A Look Into How the Twins Fared in MLB’s 5 Best Draft Classes
Image courtesy of © Bruce Kluckhohn - USA TODAY Sports1) 1985
This draft was absolutely loaded and included B.J. Surhoff, Will Clark, Bobby Witt, Barry Larkin, and Barry Bonds as five of the first six picks. Raphael Palmeiro and Randy Johnson also came out of this draft and there are plenty more impressive names. But how’d the Twins fare?
Twins draftees to reach the majors: 2/36 (6%)
Total WAR: 7.9
It’s hard to imagine doing much worse than Minnesota did in this draft. The Twins had the 13th and 41st overall picks and selected RHPs Jeff Bumgarner and Steve Gasser. Neither would ever reach the majors and only two of Minnesota’s 36 picks did reach the show: RHP Paul Abbot and Catcher Lenny Webster. Abbot was worth 4.6 career WAR but in his three years in Minnesota he produced -0.1 WAR. Webster served as a backup catcher for the Twins from 1989-93, producing 1.1 WAR for Minnesota and 3.3 WAR for his career.
Talent could be found all over the ’81 draft including in the 10th round where Hall-of-Famer Tony Gwynn was selected by the San Diego Padres. Other notable players to be selected outside the first round included David Cone, Fred McGriff, Mark Langston, and Lenny Dykstra to name but a few.
Twins draftees to reach the majors: 5/37 (13%)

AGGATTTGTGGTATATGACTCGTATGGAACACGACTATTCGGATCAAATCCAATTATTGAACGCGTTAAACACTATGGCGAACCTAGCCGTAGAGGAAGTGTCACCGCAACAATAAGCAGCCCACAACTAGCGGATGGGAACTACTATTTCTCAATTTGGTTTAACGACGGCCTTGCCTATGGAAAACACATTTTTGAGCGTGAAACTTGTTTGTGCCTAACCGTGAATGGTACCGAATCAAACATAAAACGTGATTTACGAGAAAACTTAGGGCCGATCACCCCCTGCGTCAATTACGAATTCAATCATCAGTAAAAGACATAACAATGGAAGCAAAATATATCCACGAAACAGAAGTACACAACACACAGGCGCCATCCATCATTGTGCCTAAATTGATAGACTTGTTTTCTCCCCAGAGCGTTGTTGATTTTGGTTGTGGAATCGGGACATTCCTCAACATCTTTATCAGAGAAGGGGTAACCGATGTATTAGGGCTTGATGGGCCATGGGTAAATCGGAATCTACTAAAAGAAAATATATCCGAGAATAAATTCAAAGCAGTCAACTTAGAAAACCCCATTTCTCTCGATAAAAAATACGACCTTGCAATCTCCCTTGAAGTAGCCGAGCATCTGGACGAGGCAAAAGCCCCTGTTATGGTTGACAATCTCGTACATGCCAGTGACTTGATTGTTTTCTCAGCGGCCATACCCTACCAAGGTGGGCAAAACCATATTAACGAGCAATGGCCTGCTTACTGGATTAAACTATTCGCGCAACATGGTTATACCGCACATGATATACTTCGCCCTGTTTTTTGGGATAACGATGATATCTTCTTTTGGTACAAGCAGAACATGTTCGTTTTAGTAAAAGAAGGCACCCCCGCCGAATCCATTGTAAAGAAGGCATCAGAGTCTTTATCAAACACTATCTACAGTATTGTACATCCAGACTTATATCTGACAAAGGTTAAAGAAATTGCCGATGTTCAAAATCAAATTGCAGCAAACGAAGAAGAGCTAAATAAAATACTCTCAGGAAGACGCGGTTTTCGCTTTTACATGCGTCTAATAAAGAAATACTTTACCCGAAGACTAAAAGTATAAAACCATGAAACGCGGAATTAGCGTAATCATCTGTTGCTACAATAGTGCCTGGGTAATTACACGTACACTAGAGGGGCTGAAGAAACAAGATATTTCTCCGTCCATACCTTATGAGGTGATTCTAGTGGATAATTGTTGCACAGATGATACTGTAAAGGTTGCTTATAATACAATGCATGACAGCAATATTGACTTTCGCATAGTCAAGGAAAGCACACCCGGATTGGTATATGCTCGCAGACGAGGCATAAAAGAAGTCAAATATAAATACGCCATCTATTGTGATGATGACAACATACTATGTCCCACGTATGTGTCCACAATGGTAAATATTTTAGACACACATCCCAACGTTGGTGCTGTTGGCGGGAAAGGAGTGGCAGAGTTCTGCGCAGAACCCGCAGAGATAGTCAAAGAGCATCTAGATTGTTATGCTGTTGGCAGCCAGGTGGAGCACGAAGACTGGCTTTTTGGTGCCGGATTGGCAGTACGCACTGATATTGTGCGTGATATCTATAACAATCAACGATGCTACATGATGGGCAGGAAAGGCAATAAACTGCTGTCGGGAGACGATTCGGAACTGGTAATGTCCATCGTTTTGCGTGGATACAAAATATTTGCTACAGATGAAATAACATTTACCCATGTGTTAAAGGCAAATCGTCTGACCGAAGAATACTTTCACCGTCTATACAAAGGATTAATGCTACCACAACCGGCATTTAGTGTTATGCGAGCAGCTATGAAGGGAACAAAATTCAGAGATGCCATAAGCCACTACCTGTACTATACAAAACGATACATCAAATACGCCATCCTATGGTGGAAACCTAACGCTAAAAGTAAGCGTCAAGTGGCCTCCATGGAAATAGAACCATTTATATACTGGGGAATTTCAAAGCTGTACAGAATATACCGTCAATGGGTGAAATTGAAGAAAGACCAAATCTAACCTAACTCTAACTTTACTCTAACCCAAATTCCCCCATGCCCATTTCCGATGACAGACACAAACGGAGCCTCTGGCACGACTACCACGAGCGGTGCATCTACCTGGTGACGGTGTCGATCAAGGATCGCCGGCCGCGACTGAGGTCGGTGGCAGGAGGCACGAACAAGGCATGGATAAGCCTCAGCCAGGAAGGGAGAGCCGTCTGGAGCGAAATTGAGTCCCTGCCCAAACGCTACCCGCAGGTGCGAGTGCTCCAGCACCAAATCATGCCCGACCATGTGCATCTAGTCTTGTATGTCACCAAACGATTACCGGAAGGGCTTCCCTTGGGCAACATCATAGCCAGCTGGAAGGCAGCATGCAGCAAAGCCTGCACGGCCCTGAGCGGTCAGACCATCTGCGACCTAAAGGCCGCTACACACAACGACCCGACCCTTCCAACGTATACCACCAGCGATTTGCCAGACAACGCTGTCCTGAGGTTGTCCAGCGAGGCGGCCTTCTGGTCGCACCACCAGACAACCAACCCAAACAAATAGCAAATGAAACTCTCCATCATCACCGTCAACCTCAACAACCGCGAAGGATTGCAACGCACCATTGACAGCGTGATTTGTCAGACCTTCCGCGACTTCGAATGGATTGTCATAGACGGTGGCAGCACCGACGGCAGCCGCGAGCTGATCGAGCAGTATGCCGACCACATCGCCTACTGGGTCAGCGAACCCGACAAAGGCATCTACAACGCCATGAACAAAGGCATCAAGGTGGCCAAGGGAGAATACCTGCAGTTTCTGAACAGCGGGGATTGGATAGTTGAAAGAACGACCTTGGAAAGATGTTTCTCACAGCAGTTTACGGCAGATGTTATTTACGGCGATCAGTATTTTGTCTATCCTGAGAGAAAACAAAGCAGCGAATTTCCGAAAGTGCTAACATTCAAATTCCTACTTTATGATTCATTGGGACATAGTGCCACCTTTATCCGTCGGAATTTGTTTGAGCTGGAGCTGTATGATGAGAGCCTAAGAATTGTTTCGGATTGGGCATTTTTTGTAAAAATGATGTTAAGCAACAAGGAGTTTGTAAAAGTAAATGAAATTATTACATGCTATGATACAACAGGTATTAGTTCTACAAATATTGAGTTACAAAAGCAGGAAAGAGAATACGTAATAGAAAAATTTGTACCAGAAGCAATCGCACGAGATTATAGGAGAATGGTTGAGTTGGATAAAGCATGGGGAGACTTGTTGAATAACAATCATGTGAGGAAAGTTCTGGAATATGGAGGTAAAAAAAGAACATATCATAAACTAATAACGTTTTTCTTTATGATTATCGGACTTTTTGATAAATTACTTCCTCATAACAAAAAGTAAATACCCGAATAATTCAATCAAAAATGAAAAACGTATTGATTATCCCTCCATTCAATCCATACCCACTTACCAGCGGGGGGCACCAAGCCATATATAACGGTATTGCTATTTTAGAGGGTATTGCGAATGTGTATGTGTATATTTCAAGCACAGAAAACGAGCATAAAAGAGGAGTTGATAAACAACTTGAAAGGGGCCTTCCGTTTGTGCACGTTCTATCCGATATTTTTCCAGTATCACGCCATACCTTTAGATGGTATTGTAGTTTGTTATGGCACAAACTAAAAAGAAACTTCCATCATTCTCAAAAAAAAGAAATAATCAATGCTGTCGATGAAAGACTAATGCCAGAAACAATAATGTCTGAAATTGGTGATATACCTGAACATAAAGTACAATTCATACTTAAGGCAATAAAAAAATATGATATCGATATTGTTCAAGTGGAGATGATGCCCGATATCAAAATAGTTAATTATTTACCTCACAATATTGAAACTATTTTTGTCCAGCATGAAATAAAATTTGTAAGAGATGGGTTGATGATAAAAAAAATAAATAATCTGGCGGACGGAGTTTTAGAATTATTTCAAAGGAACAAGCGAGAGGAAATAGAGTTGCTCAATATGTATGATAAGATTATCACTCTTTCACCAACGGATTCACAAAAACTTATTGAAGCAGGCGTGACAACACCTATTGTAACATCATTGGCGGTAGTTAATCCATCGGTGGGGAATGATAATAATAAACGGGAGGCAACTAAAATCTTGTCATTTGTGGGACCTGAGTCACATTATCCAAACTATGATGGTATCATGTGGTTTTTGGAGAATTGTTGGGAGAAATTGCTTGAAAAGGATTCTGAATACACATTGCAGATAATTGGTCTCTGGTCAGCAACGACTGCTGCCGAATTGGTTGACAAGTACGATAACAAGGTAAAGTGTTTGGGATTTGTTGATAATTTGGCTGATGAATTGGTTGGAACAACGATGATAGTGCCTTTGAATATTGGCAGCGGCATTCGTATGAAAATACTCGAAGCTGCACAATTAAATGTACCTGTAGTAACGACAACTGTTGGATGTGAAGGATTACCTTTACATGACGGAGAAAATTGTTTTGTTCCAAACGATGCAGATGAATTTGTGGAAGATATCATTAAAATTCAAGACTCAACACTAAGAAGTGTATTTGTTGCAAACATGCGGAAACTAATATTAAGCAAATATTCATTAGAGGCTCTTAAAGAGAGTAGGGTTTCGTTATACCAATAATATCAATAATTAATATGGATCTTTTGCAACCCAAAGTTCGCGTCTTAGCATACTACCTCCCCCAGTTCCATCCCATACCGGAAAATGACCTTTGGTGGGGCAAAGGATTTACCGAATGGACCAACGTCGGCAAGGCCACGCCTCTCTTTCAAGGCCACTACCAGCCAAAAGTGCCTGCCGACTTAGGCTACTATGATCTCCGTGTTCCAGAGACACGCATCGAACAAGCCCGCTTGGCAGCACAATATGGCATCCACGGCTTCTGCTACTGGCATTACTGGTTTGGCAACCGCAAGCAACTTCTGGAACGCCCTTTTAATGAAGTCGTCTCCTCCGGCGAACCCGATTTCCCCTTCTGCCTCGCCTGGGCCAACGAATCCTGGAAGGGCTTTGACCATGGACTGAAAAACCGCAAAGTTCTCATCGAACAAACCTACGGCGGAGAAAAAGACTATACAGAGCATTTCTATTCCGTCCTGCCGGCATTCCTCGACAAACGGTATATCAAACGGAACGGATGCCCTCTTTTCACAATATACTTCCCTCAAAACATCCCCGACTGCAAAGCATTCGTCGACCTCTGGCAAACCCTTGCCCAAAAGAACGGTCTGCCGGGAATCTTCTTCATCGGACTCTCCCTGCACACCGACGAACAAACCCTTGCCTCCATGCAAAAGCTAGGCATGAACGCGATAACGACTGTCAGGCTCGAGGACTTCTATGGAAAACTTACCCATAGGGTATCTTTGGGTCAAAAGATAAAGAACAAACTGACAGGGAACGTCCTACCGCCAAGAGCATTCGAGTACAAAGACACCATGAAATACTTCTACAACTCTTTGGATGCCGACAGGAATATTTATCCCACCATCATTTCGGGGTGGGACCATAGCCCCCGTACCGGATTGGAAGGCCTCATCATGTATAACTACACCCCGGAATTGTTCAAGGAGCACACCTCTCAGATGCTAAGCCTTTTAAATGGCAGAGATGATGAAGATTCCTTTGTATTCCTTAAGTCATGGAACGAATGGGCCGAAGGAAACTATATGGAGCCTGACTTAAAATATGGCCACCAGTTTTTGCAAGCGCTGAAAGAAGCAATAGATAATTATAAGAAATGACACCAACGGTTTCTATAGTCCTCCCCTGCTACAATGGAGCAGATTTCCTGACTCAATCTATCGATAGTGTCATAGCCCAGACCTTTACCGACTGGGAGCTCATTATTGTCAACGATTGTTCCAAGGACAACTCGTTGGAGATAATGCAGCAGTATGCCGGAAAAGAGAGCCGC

Total WAR: 49.4
Minnesota found their own gem outside of the first round, selecting LHP Frank Viola in the second round (37th overall). Viola was responsible for the lion’s share of value the Twins accumulated as he represents 47.0 WAR of the 49.4 career WAR Minnesota drafted (27.0 WAR with the Twins). His best years with the Twins were in 1987 when he helped lead Minnesota to its first World Series title and in 1988 when Viola won his first and only Cy Young Award. In ’89 “Sweet Music” was traded to the New York Mets but the Twins received pitchers Kevin Tapani and Rick Aguilera as part of the return, both of whom would play important roles for the next World Series run in 1991.
Of the five remaining players to reach the big leagues only second baseman Steve Lombardozzi would make any kind of impact with 4.4 career WAR (4.0 as a Twin). Eleventh-overall pick Mike Sodders never got the call, but Viola single-handedly saved Minnesota in this draft.